Matt Adams of Oxford, Ala., is in third place with 27-4. His day started quickly, with BassTrakk showing an unofficial limit of 23 pounds by 8:49.

“I had some missed opportunities, but all in all, it was a good day,” Adams said. “I caught all but one keeper in the first 45 minutes.”

Adams said the key to his success was solitude. He managed to avoid the crowds and, while that’s no easy feat on a legendary fishery like Okeechobee, his seclusion was the result of practice disappointment.

“I think these fish are unpressured,” he said. “The way these fish are eating, I don’t think they’ve seen a bait. A tough practice will make you do things that are outside your norm. It makes you look outside the box.

“When practice is a struggle, you really start trying to figure out something that no one else is doing. I think I found that, but whether there’s enough fish in there for three days, I don’t know that.”

Noting that he caught his fish on a mix of reaction baits and bottom-contact baits, Adams said he worked a large area that he believes has sufficient potential for a solid Day 2 effort.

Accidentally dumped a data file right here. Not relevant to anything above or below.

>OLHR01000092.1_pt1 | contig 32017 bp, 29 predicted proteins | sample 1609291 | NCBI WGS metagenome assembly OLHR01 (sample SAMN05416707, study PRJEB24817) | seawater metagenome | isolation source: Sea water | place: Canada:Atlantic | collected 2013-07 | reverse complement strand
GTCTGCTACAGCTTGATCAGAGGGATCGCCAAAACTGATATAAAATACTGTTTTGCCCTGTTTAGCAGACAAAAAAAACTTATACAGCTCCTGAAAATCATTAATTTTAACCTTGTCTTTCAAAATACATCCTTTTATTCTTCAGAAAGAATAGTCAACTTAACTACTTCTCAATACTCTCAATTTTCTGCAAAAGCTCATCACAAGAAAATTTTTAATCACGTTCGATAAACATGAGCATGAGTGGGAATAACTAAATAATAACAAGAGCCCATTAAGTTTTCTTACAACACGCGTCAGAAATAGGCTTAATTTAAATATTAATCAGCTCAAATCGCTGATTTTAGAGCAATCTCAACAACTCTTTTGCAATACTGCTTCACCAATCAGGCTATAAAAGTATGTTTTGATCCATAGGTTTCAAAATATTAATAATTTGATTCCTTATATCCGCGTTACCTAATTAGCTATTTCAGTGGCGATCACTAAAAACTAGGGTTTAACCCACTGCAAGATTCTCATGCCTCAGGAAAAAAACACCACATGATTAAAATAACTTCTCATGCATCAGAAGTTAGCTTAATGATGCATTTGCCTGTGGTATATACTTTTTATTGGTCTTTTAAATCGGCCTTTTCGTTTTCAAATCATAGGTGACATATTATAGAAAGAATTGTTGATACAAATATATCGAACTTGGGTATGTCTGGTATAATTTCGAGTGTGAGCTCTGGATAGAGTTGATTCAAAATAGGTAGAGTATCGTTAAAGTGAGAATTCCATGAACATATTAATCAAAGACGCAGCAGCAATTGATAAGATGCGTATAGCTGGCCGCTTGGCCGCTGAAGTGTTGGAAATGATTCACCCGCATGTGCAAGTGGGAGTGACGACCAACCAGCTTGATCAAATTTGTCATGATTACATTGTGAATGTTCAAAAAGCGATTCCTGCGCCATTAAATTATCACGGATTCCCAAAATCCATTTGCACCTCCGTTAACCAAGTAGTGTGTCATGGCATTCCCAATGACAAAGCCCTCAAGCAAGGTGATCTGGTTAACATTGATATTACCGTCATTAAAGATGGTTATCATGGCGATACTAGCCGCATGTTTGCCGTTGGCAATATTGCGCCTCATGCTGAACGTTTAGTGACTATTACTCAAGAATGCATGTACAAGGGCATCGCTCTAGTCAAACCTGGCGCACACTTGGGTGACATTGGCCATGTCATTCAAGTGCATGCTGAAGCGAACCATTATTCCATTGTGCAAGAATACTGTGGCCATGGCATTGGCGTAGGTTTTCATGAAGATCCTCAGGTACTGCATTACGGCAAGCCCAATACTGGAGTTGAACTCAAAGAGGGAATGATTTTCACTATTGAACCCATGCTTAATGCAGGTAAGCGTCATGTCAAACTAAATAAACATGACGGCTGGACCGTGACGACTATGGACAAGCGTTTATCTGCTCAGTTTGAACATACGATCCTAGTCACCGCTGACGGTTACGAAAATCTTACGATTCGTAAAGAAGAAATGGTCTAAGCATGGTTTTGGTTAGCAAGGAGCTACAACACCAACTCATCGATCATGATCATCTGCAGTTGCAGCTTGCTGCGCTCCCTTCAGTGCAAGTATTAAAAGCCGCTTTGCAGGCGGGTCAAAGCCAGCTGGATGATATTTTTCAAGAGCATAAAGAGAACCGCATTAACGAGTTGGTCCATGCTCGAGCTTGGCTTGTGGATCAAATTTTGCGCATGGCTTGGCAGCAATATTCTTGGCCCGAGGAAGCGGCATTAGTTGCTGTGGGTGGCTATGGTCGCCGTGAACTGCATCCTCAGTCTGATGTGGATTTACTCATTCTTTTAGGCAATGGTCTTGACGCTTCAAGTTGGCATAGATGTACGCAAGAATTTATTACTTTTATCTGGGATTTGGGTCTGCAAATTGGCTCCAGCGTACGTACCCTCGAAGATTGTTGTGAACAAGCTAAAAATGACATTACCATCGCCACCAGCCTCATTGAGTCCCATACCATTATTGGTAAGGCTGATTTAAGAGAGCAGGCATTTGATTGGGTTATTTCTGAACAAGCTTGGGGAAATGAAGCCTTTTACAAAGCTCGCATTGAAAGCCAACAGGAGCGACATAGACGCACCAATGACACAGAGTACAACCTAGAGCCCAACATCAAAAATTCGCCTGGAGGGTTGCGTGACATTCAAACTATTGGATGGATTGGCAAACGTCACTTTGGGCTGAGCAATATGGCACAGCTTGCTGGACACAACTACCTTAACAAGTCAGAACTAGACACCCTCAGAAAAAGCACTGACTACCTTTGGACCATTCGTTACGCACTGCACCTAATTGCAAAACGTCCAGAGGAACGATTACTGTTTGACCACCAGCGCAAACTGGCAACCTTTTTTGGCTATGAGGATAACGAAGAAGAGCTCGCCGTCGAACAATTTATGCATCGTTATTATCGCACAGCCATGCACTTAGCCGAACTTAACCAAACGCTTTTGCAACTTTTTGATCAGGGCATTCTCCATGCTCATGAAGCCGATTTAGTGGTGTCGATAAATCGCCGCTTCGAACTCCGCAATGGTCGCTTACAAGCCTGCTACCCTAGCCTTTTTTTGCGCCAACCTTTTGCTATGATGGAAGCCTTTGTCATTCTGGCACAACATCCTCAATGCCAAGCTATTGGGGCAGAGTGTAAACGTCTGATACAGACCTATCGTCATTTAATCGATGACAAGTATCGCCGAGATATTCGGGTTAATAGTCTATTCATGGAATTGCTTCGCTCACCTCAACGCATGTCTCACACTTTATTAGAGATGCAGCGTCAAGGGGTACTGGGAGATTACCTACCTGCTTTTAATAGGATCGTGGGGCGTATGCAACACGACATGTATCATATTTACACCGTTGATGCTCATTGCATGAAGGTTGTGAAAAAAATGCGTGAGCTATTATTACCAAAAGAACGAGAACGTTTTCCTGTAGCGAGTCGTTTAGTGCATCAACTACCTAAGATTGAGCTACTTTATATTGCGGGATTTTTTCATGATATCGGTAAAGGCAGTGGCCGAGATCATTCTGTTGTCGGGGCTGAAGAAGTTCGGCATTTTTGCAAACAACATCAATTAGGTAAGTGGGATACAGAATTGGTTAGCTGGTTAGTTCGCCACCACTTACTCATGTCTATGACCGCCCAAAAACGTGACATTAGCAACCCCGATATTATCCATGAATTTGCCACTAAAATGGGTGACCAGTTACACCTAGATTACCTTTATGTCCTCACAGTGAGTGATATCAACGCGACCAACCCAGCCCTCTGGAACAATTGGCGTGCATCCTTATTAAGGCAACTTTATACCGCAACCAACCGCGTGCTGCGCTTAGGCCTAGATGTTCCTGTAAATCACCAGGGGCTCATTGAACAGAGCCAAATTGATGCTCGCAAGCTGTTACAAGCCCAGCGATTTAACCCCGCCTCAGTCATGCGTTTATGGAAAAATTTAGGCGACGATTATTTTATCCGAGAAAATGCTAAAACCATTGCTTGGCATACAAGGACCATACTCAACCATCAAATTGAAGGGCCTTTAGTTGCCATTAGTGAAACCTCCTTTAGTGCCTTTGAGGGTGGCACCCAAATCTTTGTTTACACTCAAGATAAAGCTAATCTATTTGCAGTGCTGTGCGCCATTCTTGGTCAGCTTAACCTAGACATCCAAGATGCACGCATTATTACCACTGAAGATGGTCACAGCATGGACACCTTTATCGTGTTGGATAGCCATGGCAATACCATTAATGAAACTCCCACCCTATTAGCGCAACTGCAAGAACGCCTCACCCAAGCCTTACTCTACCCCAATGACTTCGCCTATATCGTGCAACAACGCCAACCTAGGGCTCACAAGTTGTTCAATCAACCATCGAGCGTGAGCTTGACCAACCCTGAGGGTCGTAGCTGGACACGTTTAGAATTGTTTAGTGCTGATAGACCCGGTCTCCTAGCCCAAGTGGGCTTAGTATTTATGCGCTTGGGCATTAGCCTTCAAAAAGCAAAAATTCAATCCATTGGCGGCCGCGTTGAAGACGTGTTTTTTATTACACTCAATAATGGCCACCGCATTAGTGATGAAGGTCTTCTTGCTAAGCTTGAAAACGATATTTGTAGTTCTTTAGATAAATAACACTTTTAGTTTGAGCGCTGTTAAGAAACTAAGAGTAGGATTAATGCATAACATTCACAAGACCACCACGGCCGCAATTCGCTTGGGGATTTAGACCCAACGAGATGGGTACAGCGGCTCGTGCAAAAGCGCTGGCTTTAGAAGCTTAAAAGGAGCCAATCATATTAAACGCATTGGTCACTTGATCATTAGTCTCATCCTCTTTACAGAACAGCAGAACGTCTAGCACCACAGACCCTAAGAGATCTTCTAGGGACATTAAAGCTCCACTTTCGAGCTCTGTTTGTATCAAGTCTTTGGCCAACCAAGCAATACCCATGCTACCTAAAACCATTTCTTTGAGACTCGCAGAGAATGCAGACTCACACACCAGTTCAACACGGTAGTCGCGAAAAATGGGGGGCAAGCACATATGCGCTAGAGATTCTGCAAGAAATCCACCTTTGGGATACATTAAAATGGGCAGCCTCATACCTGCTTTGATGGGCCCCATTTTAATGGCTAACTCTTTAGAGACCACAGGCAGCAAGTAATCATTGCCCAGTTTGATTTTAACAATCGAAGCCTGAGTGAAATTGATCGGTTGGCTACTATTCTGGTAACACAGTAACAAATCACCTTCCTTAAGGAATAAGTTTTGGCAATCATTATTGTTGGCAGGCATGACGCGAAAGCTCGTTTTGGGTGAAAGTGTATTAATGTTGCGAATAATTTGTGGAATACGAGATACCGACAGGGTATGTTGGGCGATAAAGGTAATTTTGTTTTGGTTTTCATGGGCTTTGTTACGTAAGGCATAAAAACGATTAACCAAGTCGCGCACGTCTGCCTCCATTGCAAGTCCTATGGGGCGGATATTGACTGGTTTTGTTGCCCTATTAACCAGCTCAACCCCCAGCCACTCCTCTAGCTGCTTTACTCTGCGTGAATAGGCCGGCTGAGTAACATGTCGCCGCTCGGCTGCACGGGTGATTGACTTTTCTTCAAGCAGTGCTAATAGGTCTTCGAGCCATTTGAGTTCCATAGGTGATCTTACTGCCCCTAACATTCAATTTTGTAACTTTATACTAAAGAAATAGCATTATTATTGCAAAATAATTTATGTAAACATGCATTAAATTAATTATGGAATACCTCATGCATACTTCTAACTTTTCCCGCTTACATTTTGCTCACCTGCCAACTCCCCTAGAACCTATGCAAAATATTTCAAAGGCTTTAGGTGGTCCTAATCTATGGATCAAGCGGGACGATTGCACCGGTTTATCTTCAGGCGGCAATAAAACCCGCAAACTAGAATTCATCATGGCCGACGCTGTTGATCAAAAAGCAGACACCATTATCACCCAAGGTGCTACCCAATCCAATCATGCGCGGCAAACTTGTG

“I saw the right bites in practice,” he said. “I just didn’t see a lot of numbers. Also, I left some stuff untouched, so I don’t really even know what I’ve got.”

Randall Tharp of Port St. Joe, Fla., is in the lead for Big Bass honors with his giant 10-3 largemouth.

John Soul of Philadelphia, Miss., leads the co-angler division with 16-15.

Jason Shapiro or Concord, N.C., holds the Big Bass lead among co-anglers with a 7-11.

The Division 1 season opener includes 175 competitors who have committed to all nine Opens events in the Tackle Warehouse Elite Qualifiers division, which will award Bassmaster Elite Series invitations to the top nine finishers in Angler of the Year points standings.

In addition to the top prize of $49,860, the winning pro angler will qualify for 2025 Bass Pro Shops Bassmaster Classic, assuming he fishes all three Division 1 events.

The full field will take off Friday at 7 a.m. ET from Roland Martin Marina. The weigh-in will be held at the marina at 3 p.m. The co-angler champion will be decided Friday and the pro field will be trimmed to the Top 10 for Championship Saturday.

All coverage from the St. Croix Bassmaster Open at Lake Okeechobee presented by SEVIIN will be available on

The final day of competition will be broadcast live on FS1 Saturday morning beginning at 8 a.m. ET, with streaming available on, as well as FS2 and the FOX Sports digital platforms.

The tournament is being hosted by the City of Clewiston.

Major League Fishing - Bass Pro Tour/Cup Events

Jacob Wheeler Earns Group A Qualifying Round Win at B&W Trailer Hitches Stage One at Toledo Bend Presented by Power-Pole